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Housing with Public Assets

Could building housing on top of — or next to — City buildings, such as libraries and community centers, benefit our communities?

In February 2018, we asked local communities and developers whether combining housing and public assets would work in Boston. We also asked where it should be done. City departments worked together to release a Request for Information and a list of public assets for consideration. We are excited to share with you all 24 of the responses to the Request for Information, what we have learned so far from the responses, and what’s next for Housing with Public Assets in Boston.

Read the Request for Information

Read the Responses

Tell us what you think

Questions? Contact
26 COURT STREET
11TH FLOOR
BOSTON, MA 02108-2501
What do you think?

We'd like to know what you think about the proposals. Please let us know in the form on this page.

Why we did this

Cities in the U.S. and around the world have begun co-developing housing and public assets. This type of effort can bring down costs and benefit communities.

Thoughtful co-location:
  • supports the rehabilitation and repair of City buildings
  • grows our housing stock, and
  • increases housing affordability.

The Experiment

Our hypothesis? By asking for input on where and how we might co-locate housing and public assets, we’ll get a better understanding of what we can do in Boston.

REad the consolidated Q&As

We’re always exploring ways we can improve core City assets quickly and efficiently. This includes libraries, fire stations, and community centers. We also care about housing. For the City, that means integrating deeply and moderately affordable units with market-rate units.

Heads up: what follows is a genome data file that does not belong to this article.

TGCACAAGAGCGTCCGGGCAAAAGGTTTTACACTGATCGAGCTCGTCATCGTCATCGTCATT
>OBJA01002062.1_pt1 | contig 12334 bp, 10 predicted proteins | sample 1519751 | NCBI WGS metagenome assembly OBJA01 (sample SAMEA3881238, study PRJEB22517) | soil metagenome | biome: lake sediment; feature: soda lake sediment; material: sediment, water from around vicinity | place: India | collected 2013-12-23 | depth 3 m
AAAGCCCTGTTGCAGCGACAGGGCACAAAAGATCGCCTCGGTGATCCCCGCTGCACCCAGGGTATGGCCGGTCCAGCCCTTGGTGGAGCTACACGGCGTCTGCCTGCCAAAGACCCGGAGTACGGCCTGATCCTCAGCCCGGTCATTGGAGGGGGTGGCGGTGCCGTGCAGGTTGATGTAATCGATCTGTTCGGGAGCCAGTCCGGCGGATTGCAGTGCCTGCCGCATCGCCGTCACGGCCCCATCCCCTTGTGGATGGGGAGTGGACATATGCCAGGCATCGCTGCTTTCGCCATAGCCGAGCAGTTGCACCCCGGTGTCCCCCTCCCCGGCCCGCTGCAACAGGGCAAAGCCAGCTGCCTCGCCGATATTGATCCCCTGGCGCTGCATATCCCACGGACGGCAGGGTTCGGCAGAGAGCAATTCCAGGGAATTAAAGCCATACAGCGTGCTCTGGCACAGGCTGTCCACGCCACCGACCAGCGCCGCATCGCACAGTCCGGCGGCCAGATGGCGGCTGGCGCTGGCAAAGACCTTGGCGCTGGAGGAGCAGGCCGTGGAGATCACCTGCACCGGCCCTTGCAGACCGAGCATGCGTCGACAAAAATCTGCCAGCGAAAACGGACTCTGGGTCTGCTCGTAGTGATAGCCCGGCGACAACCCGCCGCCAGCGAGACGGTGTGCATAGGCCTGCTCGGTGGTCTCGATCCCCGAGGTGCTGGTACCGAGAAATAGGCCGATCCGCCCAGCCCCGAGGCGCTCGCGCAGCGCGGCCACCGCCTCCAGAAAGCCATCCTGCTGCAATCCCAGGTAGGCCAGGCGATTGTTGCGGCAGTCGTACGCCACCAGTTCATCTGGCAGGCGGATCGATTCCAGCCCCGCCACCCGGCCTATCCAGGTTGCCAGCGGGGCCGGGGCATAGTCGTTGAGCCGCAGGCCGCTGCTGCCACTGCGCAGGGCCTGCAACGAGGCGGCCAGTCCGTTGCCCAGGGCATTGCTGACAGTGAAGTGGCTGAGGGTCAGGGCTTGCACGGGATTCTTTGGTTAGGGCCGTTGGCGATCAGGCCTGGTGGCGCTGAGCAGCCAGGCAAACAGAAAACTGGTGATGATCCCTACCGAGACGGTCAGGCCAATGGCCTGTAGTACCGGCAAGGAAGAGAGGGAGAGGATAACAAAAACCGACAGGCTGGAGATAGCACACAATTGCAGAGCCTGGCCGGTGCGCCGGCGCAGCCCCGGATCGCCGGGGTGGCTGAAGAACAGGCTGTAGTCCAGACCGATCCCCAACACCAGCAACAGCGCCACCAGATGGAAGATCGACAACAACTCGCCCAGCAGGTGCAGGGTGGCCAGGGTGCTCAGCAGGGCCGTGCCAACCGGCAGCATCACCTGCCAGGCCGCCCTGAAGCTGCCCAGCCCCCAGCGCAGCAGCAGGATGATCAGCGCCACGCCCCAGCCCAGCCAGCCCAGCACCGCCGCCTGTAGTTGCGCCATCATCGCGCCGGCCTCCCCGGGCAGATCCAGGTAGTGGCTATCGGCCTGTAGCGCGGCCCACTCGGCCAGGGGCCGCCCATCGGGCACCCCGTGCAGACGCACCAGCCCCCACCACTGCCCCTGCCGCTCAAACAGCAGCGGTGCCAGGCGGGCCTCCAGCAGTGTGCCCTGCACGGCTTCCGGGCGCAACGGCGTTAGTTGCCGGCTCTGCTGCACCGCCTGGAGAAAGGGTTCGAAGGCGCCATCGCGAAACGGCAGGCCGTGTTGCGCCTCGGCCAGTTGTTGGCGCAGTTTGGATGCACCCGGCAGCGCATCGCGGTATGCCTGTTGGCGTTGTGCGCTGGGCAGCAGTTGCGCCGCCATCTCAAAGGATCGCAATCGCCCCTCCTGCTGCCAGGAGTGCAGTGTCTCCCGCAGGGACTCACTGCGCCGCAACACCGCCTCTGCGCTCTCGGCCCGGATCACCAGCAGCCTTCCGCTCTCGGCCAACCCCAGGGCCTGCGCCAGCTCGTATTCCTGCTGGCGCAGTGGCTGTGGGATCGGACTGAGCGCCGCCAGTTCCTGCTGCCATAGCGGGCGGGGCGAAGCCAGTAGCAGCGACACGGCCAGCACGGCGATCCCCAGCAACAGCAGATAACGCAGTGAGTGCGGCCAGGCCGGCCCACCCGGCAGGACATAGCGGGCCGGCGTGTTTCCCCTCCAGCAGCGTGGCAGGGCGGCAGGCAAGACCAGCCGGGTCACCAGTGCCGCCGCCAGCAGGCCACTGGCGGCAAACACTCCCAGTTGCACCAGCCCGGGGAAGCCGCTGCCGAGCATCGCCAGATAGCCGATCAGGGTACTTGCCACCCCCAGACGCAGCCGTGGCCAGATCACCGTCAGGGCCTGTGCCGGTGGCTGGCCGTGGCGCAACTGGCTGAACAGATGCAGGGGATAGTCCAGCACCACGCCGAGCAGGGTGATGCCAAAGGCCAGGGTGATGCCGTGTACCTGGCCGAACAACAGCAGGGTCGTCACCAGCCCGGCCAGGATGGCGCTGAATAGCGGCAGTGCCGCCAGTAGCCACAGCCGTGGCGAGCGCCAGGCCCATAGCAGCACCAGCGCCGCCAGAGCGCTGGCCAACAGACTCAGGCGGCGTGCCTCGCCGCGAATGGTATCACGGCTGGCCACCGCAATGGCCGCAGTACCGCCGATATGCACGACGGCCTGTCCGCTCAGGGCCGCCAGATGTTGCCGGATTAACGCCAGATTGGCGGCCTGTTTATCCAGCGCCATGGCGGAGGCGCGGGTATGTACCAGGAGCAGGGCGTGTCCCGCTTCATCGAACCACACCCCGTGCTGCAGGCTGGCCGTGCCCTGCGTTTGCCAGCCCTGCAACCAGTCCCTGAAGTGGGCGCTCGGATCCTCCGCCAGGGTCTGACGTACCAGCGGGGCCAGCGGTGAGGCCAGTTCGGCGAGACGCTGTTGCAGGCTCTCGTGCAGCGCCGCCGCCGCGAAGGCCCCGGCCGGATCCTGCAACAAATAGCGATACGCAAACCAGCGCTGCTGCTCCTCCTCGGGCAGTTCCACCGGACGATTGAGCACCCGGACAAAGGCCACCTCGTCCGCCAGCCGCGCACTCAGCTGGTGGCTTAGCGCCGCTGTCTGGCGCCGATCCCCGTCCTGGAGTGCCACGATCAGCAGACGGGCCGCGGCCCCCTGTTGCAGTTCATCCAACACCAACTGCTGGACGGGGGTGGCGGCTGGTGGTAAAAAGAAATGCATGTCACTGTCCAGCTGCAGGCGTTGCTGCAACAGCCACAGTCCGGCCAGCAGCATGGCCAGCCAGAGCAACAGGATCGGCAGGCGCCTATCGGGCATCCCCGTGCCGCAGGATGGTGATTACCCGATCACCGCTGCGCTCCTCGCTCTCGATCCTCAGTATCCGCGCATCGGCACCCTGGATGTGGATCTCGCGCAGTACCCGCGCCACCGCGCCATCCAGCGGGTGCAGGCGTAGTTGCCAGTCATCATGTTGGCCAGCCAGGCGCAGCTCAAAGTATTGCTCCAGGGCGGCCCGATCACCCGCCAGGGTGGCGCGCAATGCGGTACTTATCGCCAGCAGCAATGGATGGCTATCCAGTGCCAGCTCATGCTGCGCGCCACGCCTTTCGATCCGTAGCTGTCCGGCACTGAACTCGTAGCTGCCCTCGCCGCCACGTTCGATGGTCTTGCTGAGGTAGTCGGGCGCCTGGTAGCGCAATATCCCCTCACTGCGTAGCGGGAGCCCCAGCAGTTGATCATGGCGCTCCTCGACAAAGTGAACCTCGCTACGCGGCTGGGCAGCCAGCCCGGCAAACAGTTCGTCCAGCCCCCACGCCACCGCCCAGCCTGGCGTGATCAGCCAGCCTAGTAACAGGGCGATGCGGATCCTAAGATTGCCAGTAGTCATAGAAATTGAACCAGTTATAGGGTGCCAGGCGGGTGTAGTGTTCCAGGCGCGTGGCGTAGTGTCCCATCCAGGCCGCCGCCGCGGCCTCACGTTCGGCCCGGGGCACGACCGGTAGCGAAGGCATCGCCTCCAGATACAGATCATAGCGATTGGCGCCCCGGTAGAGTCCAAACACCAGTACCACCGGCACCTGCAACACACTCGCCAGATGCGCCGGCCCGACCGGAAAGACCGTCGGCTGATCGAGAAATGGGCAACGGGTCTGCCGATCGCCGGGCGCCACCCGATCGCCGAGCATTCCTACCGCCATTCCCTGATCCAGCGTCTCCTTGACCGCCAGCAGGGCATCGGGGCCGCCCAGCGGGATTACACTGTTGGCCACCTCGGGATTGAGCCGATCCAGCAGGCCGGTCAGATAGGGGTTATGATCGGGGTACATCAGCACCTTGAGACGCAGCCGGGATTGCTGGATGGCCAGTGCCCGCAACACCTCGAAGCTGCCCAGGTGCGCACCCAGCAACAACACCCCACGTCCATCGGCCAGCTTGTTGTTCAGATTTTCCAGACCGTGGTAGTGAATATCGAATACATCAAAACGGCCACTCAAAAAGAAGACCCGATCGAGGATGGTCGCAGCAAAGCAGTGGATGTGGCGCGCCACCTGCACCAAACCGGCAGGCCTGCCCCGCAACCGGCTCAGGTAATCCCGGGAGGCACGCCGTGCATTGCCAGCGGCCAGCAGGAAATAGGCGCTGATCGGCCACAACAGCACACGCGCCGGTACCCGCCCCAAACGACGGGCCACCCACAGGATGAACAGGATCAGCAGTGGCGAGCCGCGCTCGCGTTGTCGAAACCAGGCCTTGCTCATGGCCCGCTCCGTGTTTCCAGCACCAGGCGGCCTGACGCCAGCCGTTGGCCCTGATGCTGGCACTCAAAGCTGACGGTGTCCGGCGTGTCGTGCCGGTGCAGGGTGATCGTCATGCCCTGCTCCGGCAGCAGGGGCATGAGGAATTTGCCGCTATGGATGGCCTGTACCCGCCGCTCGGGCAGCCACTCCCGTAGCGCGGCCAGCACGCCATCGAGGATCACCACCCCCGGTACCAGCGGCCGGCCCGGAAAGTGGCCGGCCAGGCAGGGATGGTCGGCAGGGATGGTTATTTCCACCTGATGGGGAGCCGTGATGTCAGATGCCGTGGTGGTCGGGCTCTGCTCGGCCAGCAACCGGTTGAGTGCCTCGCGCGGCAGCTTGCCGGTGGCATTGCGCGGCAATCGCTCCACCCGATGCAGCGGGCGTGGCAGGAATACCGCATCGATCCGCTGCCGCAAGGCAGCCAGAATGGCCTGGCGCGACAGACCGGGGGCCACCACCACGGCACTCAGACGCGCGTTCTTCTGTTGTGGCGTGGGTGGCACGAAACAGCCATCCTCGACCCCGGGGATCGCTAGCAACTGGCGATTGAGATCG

We’ve studied how other cities have co-located City assets with housing. By redeveloping, rehabilitating, or rebuilding City assets with housing and other mixed uses, we might be able to give residents:

  • improved structures
  • better services, and
  • more housing opportunities.

We wanted to see if there was interest for this idea in Boston. We also wanted to find where it makes sense to pursue it in the City. Visit the “Results” section to see what we have learned so far.

Results and lessons learned

We received a robust response to the RFI: over 20 responses! Those responses, combined with resident comments and our own research, have led us to some important findings:

  • People want to see this done. We received 24 official responses to the Request for Information from a range of respondents, and hosted a response showcase at the Boston Society of Architects which 70 people attended. We also heard from over 30 residents about what they think about this type of development. Many responses were very supportive, although some residents expressed concern about what this project would mean for parking and open space in their neighborhood.
     
  • Public benefits (and the necessary trade-offs) should be clearly defined with communities. We should think of Housing with Public Assets as a series of projects in a portfolio, each with neighborhood-specific goals and benefits. The intended benefits (Affordable housing? A new library? Both?) should be clearly defined with the community in a site-specific way. You can read more about this in our recent Medium post.
     
  • Procurement law isn’t designed for these projects. Housing with Public Assets will only be possible if we can find a legal mechanism that supports coordinated and efficient design, construction and operations while ensuring transparency and fairness.
     
  • Internal stakeholders are ready to identify the right projects and pathways for this type of development. We have created momentum and collaboration from City leadership, City departments and community groups. They are prepared to partner together and create successful Housing with Public Assets projects in Boston.

What do YOU think?